Suppose I have a sample of a random variable, $X$ but I do not know if the distribution is continuous or discrete. First of all is this possible?

Second if it is possible how could I determine if $X$ is continuous from a set of iid random variables $X_1, ... X_n$?

  • $\begingroup$ Suppose I gave you a random variable $X$ and told you nothing else about it? Could you figure out if it was continuous or not? You cannot determine continuity from a finite set of evaluations, you can't even assign a probability to it being continuous given this finite set of evaluations. $\endgroup$ – Thoth Jul 1 '17 at 15:47
  • $\begingroup$ Even if you had a large sample and every value was 0 or 1? Are you saying you can even predict if it were continuous or not with some probability? $\endgroup$ – futurebird Jul 1 '17 at 15:50
  • $\begingroup$ Correct, after all it could still take the rest of $\bf R$ with some vanishingly small probability. $\endgroup$ – Thoth Jul 1 '17 at 15:51
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    $\begingroup$ Your interpretation of it having a lower probability only makes sense in a Bayesian context though. So if you're assigning probabilities to various supports based on your data, all you're saying is one support is more probable than another based on the data. But that doesn't mean both don't have vanishingly small probability compared to a particular infinite support. Since the probabiilty of the RV taking values off these discrete sets may be epsilon small. $\endgroup$ – Thoth Jul 1 '17 at 16:00
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    $\begingroup$ You can't assign probabilities to various models based on your data without a prior distribution. That's why frequentist statistics only talks about relative "likelihoods". $\endgroup$ – Thoth Jul 1 '17 at 16:01

Technically, the difference between discrete and continuous lies in how the population distribution is described.

Discrete population. If probabilities are specified for a finite (or countable) number of values, then the distribution is discrete. An example is $X \sim \mathsf{Binom}(5, .5),$ where $P(X = k) = {5 \choose k}/32,$ for $k = 0,1,2,3,4,5.$ Only the six integers from 0 to 5 (inclusive) have probabilities. Many (not all) of the discrete distributions in common use take integer values.

Continuous population. If the probability distribution is described by a density function, then it is continuous. An example is $Y \sim \mathsf{Exp}(rate=1),$ where the density function is $f(y) = e^{-y},$ for $y > 0.$ The probability of an interval is obtained by integrating the density function. The probability of any one particular value is $0$. So in theory, it is not possible to have repeated values (ties) in the data. As a practical matter continuous data may have ties, because one must round to a certain number of decimal places and two different observations may have the same rounded value.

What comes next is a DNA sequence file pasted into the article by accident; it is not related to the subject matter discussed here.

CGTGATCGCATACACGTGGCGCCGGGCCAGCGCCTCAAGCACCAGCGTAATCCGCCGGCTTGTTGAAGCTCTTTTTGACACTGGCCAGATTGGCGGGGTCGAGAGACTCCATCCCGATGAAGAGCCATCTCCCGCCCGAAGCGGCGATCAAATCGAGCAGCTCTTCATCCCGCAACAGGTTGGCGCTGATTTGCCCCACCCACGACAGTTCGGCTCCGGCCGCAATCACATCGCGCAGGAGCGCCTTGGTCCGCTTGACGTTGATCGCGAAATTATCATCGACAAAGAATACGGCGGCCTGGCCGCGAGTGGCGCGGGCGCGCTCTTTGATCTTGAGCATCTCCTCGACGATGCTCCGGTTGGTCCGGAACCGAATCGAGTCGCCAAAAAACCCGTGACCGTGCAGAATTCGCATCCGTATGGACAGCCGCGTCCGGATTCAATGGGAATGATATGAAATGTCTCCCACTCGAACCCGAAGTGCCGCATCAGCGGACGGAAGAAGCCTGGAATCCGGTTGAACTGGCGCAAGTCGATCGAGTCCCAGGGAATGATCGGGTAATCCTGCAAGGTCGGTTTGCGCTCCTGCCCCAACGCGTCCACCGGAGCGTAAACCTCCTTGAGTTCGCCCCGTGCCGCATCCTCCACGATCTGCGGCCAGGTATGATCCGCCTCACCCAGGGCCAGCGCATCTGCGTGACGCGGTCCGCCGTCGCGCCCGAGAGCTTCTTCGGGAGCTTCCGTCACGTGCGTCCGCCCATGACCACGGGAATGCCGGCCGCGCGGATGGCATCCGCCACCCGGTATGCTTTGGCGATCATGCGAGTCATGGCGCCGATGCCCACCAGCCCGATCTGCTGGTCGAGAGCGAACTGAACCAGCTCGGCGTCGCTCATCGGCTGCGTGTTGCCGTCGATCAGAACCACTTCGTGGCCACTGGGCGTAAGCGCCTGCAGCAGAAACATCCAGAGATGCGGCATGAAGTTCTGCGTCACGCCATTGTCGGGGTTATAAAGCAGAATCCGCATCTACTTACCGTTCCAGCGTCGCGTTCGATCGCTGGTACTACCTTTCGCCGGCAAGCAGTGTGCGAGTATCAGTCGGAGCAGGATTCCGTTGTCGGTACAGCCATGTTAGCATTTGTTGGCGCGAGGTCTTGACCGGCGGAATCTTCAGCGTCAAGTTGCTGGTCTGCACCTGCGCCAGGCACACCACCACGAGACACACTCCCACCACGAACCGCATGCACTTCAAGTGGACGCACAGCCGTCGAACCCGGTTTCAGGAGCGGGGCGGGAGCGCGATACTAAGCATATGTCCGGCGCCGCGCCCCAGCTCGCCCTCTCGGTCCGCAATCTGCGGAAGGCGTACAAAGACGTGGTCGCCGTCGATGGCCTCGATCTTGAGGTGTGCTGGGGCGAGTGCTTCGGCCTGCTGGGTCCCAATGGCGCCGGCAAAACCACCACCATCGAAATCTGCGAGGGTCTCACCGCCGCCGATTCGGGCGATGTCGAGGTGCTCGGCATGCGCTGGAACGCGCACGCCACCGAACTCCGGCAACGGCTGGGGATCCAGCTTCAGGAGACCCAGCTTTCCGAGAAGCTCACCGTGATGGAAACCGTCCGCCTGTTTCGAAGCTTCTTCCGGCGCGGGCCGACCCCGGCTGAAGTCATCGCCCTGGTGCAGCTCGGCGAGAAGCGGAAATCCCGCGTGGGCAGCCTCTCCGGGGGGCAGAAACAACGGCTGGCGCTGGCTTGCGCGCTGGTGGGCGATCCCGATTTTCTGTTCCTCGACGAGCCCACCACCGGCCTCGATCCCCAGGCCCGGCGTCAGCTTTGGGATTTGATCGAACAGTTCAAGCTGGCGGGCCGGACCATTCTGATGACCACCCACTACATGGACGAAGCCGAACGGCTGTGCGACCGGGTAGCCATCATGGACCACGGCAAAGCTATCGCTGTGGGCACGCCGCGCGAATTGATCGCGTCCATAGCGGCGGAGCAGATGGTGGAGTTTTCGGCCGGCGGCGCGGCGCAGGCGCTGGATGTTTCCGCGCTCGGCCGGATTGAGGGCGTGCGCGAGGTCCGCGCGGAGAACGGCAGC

Samples. Given a sample, it is not possible to say for sure whether the population from which the sample was taken is discrete or continuous. However, in practice you can get a pretty good idea.

$(a)$ If there are more than just occasional repeated values, then the population should ordinarily be regarded as discrete. This is especially true if values are all integers.

$(b)$ A large sample with no repeated values should ordinarily be regarded as having come from a continuous population. This is especially true if the observations are not integers (or otherwise regularly spaced).

Practical importance. One kind of statistical application in which the difference between a discrete and a continuous population is important is in the use of nonparametric statistics that are based on ranking data. Examples, are the Wilcoxon signed-rank and rank-sum tests. Data are assumed to be from continuous populations so that there will be few (ideally no) ties. Ties interfere with the computation of ranks and thus with the probability theory underlying the test.

By contrast, a runs test is based on sequences of repeated values. If s runs test is done on continuous data, one must artificially induce discreteness. For example, one may look at something like 'runs above the mean (+1)' and ' runs below the mean (-1).

Examples. Here is a sample of 50 observations from the continuous distributio $\mathsf{Norm}(100,10).$ Values have been rounded to the nearest 0.01. They have been sorted from smallest to largest; numbers in brackets show the index of the first observation in each row. If you look closely, you can see that there is a tie at 101.05. But a statistician looking at these data would suppose that they were sampled from a continuous population. (However, it is possible, however implausible, that the population consists only of the 49 different values we happened to observe.)

 [1]  63.90  78.72  80.47  84.73  85.04  85.18  87.28  88.30  90.29  91.03
[11]  92.42  92.81  93.96  95.27  95.77  96.17  96.75  96.90  97.95  98.23
[21]  98.46  98.57  98.91  98.92  99.27  99.62 100.01 100.69 101.05 101.05
[31] 101.21 102.75 102.76 103.38 103.50 103.97 104.47 105.88 106.71 107.80
[41] 107.83 107.97 108.06 108.57 109.09 111.16 112.39 113.53 113.82 115.30

Here is a sample of 20 observations from $\mathsf{Pois}(\lambda=100),$ a discrete distribution taking only integer values. There are only three ties among the 20 values (at 98, 104, and 110). However, because all values are integers, I doubt that a statistician would assume that the ties are the result of rounding data from a continuous distribution. (But of course, rounding is a possibility; sometimes continuous data are rounded to integers, although that is not usually good practice.)

 [1]  79  81  92  93  95  96  97  98  98  99
[11] 101 104 104 105 106 110 110 111 115 116

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